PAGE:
Home Appliances That Can Be Seriously Damaged By Hard Water (And What To Do About It)

Does your home have hard water? If so, then you've likely seen mineral deposits on or around faucets, staining in sinks and tubs, soap scum on shower curtains and walls, and water spots all over your cookware and dishes. While hard water itself doesn't pose any health risks, the calcium and magnesium buildup that is the result of it can cause serious damage to several appliances throughout the home. Basically, any of your appliances that use water may be impacted.

The same mineral build up you see around your faucets can build up in or around the appliances themselves. If this occurs, they often have to work harder than their counterparts in homes without hard water. All of this extra work and energy can lead to a decreased lifespan. Learning about the potential damage that can be caused is just the first step. Once you have this knowledge, you'll want to take action to minimize the negative impact of hard water and protect the appliances in your home. Here's what to look out for and how to fix it.

Water heater

Hard water has the potential to cause severe damage to a home's water heater. As the water heater warms up the water inside of it, some of it may vaporize, turn to a gas, and escape. When this happens, the minerals from the water are left behind and can build up inside the unit over time. This scale can cause several different problems. For example, different parts of the unit may deteriorate and malfunction, such as the hot water sensor or heating element. If this occurs, your unit may not heat water to the proper temperature — it could even make it dangerously hot or not heat it at all. Mineral deposits can also make the unit less efficient, particularly in the case of gas models. As the deposits build up over the burners that heat the water, they'll have to exert more energy to do their job.

To protect against hard water damaging your appliance, it is essential to flush the water heater at least once every year. Doing so helps remove the sediment buildup in the unit, helping to prevent the potential problems outlined above. Flushing it is important in all homes, but even more so in those dealing with hard water to help extend the unit's life.

Washing machine

Washing machines can also be threatened by hard water. As the calcium and magnesium build up inside the unit, they may cause damage to its various components. For example, if the machine's pumping mechanism is covered with mineral buildup, it may not function as well or could be forced to work harder than necessary. With too much scale, the water flow can also become restricted, leading to the need to have repairs done on the unit. In fact, this can lead your appliance to break down three years earlier than it normally would.

Installing a water softener can help remedy hard water's havoc on your washing machine. It will work to remove calcium, magnesium, and other minerals from the water before it enters the machine. Using hotter wash temperatures can also help minimize the effects of hard water on your appliance, since the warmer water breaks down more minerals. However, you'll have to balance this benefit with the added utility cost and the additional wear on clothes.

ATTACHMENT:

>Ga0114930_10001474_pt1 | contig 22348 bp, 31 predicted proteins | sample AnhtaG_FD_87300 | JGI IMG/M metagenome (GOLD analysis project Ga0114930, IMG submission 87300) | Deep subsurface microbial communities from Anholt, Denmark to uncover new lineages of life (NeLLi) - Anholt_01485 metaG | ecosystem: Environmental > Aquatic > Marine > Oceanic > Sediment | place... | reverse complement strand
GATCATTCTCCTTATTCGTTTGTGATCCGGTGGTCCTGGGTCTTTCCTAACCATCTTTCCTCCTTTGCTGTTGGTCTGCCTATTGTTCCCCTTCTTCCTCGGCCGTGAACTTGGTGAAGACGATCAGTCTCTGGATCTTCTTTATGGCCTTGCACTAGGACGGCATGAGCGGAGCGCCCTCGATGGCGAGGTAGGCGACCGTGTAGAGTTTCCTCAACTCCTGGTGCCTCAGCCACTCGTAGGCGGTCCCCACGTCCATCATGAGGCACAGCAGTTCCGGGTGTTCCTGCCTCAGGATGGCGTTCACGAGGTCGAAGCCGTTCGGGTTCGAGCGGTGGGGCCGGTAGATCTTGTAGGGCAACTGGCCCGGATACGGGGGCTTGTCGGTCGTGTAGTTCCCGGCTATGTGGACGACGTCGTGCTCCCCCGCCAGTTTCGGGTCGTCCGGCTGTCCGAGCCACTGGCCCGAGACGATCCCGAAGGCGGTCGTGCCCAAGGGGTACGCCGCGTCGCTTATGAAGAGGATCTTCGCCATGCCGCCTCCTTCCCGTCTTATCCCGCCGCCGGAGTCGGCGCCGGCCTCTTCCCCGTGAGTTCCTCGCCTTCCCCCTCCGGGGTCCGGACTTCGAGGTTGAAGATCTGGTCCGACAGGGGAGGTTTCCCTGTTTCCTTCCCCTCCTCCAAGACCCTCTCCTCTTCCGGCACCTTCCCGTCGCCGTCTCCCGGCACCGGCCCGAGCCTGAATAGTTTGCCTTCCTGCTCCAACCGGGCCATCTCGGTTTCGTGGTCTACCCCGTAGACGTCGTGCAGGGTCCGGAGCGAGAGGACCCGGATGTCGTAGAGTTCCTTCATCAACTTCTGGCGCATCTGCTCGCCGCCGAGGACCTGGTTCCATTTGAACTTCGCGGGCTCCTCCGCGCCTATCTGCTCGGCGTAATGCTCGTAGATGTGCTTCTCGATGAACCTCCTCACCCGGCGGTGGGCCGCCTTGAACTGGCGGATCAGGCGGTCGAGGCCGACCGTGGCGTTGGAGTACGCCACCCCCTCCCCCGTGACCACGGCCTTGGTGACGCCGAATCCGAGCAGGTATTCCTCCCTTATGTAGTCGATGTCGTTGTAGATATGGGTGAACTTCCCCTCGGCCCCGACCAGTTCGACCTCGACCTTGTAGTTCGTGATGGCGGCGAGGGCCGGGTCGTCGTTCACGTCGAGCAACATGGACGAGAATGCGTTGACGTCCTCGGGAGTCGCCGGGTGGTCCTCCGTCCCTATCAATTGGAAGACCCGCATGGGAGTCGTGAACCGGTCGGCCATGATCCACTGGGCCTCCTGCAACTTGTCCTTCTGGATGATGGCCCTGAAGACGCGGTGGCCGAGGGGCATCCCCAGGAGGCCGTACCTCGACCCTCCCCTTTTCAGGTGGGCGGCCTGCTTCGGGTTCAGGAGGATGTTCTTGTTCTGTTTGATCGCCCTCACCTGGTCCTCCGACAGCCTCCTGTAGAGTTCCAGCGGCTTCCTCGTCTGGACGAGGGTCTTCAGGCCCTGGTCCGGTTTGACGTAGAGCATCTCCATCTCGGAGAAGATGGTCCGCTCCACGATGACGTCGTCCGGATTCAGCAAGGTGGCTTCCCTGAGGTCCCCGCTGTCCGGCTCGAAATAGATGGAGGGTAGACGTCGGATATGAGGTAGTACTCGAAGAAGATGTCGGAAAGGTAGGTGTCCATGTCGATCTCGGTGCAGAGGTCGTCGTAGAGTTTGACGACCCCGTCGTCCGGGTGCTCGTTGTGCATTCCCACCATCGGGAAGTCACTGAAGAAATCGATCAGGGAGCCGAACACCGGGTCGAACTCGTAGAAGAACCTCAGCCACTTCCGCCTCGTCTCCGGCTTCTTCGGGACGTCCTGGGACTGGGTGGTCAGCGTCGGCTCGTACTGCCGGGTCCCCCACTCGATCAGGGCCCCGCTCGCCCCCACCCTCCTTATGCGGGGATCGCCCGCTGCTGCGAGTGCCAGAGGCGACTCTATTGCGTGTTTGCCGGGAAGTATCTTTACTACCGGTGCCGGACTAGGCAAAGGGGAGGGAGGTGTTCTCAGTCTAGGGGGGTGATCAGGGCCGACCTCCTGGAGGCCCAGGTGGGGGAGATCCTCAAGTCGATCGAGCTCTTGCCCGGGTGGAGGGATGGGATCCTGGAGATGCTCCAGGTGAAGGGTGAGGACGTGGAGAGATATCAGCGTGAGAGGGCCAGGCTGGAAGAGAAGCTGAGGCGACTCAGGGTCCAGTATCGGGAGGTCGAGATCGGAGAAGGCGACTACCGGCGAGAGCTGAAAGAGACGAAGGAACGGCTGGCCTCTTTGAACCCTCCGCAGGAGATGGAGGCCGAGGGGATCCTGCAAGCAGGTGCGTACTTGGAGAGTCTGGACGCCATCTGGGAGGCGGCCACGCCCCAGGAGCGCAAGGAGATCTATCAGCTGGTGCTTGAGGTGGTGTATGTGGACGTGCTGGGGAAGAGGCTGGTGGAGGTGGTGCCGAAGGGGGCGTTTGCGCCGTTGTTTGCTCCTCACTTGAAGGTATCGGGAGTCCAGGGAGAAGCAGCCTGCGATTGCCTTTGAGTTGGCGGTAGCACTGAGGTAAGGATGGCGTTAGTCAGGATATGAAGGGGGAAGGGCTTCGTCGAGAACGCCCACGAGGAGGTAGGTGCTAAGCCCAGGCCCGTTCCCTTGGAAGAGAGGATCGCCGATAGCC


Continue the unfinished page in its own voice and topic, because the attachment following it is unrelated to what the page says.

If your home has hard water, then you've probably already noticed that your plates, glasses, and silverware don't always emerge from the dishwasher looking like new. They are likely covered by a cloudy residue or water spots. If you take a look at the base or sides of your dishwasher, you'll probably notice this same cloudy residue, which is caused by the buildup of minerals from the water. These mineral salt residues can cause the dishwasher's interior to rust, or worse, it may interfere with how the heating element or pump works.

The first step in protecting your dishwasher against the ill effects of hard water is to remove any existing buildup. Distilled white vinegar can help with this task because it is acidic and will eat away at the scale. Start by making sure that your dishwasher is empty, and then add a bowl of vinegar to the top rack. Set the machine to run for one cycle, and repeat if necessary. Once you've tackled the existing residue, switching to a dishwasher detergent that incorporates a water softener into its ingredient list can help prevent future problems.

Ice maker

If your freezer has an ice maker or you have a standalone unit, your home's hard water could be damaging it as well. As the mineral deposits build up, they may cause the unit to malfunction and prevent it from making any new ice. This will occur if the calcium and magnesium residues attach themselves to the evaporator plates or float switches, which are essential to the ice-making process.